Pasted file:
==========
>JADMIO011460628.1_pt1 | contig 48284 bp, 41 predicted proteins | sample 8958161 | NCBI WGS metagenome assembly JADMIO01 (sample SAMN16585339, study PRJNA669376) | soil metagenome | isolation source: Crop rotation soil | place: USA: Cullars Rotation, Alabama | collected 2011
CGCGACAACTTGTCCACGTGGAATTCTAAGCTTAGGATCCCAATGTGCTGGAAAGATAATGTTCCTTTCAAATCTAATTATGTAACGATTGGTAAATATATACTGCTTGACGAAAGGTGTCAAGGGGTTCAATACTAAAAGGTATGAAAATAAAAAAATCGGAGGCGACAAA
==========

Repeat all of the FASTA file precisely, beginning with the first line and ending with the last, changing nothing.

>JADMIO011460628.1_pt1 | contig 48284 bp, 41 predicted proteins | sample 8958161 | NCBI WGS metagenome assembly JADMIO01 (sample SAMN16585339, study PRJNA669376) | soil metagenome | isolation source: Crop rotation soil | place: USA: Cullars Rotation, Alabama | collected 2011
CGCGACAACTTGTCCACGTGGAATTCTAAGCTTAGGATCCCAATGTGCTGGAAAGATAATGTTCCTTTCAAATCTAATTATGTAACGATTGGTAAATATATACTGCTTGACGAAAGGTGTCAAGGGGTTCAATACTAAAAGGTATGAAAATAAAAAAATCGGAGGCGACAAA